Why don’t we still make communities and cities that give us a feeling of identity and heart’s ease?
“BALANCE IN ALL THINGS” we say, wisely. The embrace of such wisdom makes us hopeful, and even near-certain, like well-behaved children, that God, always conning for signs of decency and right thought, is taking note, keeping score.
And while we’re here, compare the expressive calm of the Latin equilibrium with buh-heavy balance—buh, as in but, bother, bellow, the double-b bomb and, in spite of beauty and bliss, sounding less like balance itself and more like forces grimly tethered and long sick of each other.
An early witness to equilibrium, I remember my dad would poise a yellow pencil on the edge of a sheet of shirt cardboard to amuse and impress me when I was a kid. It was a wondrous, jaw-dropping accomplishment, magic, and I must have understood, as we all understand, instinctively, the taming of great forces embodied in such a performance (especially by dads).
We call something a high point because surrounding places have agreed, however self-sacrificingly and resignedly, to cooperate, to be, well, lower. Ask yourself: ever heard any trumpeted acknowledgment of Douglas Valley or Tolmie Valley? Me neither.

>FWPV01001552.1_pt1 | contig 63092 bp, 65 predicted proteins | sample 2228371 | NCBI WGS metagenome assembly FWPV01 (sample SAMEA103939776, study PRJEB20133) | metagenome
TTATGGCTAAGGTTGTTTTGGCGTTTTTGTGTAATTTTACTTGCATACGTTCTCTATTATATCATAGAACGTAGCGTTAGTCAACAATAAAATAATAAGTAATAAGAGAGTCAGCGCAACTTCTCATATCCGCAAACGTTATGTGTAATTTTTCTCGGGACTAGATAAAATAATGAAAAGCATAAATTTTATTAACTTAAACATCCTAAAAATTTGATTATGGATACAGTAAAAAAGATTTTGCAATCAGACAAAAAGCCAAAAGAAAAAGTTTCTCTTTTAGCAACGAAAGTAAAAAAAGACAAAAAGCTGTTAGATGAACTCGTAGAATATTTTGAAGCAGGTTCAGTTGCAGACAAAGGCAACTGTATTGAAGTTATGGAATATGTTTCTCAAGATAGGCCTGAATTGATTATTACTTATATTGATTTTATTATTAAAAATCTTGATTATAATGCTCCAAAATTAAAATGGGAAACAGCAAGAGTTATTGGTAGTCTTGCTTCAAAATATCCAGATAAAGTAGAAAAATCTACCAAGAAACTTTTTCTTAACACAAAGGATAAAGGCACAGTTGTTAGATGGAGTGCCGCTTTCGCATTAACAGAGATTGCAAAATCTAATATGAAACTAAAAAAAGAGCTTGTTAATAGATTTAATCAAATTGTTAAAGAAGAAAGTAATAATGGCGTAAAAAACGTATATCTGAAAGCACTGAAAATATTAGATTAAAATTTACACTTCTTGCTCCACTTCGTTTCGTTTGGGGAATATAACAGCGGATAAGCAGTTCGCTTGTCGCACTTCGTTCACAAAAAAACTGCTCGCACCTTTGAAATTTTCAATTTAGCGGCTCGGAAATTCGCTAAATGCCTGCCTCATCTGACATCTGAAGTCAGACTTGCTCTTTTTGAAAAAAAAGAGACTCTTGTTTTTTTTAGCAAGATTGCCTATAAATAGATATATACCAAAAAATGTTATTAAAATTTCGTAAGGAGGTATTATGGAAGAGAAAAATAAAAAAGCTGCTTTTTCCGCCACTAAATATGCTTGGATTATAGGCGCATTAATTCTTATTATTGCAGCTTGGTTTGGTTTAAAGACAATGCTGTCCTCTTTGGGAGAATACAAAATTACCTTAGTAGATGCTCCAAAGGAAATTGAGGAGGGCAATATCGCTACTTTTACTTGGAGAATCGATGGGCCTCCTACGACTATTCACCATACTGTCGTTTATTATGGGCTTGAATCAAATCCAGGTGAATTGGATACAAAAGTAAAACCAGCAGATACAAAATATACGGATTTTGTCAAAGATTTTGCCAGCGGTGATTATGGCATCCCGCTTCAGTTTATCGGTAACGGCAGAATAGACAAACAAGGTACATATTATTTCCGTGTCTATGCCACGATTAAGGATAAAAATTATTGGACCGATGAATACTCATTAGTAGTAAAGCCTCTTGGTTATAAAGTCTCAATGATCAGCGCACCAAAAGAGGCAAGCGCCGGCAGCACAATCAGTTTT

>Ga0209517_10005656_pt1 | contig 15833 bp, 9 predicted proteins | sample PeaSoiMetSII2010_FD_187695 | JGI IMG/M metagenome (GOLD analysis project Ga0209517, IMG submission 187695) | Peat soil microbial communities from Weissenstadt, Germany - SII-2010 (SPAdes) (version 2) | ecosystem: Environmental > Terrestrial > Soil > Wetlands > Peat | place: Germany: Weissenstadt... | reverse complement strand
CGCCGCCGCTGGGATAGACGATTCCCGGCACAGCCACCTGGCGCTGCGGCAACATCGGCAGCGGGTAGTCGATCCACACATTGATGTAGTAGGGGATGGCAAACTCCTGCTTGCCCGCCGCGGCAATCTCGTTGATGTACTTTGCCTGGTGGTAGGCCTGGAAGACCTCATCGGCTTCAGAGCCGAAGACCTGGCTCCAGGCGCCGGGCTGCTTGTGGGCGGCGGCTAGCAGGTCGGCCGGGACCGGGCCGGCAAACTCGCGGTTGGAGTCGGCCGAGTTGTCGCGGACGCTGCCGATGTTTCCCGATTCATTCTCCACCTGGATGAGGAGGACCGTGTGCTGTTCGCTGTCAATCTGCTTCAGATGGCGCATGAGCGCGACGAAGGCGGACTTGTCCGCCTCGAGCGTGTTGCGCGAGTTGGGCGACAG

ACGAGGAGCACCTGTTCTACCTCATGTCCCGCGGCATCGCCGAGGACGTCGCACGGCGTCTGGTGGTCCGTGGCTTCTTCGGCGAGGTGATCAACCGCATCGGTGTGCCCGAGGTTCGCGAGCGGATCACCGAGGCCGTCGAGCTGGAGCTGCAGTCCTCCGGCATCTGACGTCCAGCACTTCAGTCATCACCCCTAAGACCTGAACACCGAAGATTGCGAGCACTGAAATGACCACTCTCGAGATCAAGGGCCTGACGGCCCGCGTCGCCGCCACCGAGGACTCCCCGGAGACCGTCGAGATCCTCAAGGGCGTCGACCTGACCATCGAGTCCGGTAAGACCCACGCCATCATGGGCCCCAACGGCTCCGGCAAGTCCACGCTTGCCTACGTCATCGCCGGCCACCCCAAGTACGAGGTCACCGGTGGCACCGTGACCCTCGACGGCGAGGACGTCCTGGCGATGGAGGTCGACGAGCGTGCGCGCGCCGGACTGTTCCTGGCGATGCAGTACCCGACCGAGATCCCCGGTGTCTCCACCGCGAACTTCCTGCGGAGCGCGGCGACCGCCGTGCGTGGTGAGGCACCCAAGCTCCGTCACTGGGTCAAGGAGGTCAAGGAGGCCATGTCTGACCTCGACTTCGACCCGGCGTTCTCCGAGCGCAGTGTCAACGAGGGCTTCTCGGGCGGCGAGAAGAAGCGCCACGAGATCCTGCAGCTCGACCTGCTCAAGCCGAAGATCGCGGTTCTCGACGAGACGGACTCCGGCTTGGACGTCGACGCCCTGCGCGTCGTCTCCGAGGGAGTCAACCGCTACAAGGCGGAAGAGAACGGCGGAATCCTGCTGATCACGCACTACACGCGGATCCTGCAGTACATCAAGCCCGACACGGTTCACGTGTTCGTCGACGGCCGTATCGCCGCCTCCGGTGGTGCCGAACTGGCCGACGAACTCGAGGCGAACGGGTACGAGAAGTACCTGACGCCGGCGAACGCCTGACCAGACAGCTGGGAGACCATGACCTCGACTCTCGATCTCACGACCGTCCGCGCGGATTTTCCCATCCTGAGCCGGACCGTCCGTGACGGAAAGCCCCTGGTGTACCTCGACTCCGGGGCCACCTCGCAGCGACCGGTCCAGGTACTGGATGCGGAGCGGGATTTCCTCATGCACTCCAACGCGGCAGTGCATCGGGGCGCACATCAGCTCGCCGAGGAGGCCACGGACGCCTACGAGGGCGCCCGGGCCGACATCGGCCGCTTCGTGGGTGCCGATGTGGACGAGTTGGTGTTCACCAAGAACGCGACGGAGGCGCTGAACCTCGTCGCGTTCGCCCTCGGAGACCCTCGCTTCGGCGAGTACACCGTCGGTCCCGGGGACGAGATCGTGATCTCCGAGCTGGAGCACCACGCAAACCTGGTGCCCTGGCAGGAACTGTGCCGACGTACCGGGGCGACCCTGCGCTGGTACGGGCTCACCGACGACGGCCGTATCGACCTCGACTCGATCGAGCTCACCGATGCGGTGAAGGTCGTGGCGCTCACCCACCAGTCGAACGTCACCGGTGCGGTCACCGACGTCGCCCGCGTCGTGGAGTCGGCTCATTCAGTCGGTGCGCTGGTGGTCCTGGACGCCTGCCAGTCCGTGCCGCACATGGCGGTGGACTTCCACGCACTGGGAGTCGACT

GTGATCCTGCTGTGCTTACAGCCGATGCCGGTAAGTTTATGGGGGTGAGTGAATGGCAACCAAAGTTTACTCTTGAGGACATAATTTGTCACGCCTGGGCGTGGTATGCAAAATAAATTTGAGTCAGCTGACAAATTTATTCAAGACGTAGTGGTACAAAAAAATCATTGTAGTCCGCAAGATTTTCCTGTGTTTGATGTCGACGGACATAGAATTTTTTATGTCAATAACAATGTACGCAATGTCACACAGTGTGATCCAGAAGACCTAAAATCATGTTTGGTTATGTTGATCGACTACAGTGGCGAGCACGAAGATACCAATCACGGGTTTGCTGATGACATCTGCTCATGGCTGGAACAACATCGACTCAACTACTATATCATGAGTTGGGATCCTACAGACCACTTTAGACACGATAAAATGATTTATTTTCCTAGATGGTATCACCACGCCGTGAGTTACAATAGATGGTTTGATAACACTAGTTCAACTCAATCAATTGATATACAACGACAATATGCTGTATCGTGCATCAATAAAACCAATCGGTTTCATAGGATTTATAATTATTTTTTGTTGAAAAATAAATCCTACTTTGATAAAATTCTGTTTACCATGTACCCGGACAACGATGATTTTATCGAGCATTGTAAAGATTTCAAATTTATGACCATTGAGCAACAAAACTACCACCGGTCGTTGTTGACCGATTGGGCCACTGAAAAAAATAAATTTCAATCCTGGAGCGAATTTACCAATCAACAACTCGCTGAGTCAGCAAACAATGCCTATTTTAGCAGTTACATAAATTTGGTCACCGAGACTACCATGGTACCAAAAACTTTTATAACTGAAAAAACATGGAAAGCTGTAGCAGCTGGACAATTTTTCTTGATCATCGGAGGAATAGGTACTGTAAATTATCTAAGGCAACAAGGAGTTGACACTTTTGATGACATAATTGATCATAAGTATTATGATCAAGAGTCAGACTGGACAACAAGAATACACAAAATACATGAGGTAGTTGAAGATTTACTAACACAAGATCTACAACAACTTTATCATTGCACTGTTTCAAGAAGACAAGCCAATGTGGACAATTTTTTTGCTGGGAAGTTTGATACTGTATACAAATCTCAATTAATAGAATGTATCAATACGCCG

We invest hope in high points; it’s one of humanity’s reflexes. Some human counting or scoring instinct is connected to apex positions, ideas, accomplishments, status. Life’s chess: protect the king. Greater clarity of vision “up there.” Better meal- or threat-spotting. Power. Proximity to heaven. Accomplishment and self-delivery. “Take me to the top,” we say, because even if it’s lonely at the top, it’s still worth it.
There is a Council on Tall Buildings and Urban Habitat, based in Chicago, whose cleverly stated mission is: “Advancing Sustainable Vertical Urbanism.” To the best of my knowledge, there is no Council on Short Buildings: “Advancing, Uh, Like, You Know, Urban Lowness.”
Of course, the pandemic, a friend of all heights, has made something of a mockery of cities altogether and, specifically, their at least temporarily shrunken work, business or culture-centric downtowns. Many commercial streets are gap (and even Gap)-toothed with noticeable and apparently irreversible retail/service business closures.
Meanwhile, online culture—shopping, business, personal and professional communication, learning, training—is the new order of the day. And all of that triggering a range of new human/AI relationships like something out of science fiction. Writing about James Bridle’s New Dark Age—Technology and the End of the Future, Will Self comments in a 2018 Guardian piece: “At the core of our thinking about new technology there lies, Bridle suggests, a dangerous fallacy: we both model our own minds on our understanding of computers, and believe they can solve all of our problems—our simple-minded acceptance of technology as a value-neutral tool, one to be freely employed for our own betterment. He argues that in failing to adequately understand these emergent technologies, we are in fact opening ourselves to a new dark age.”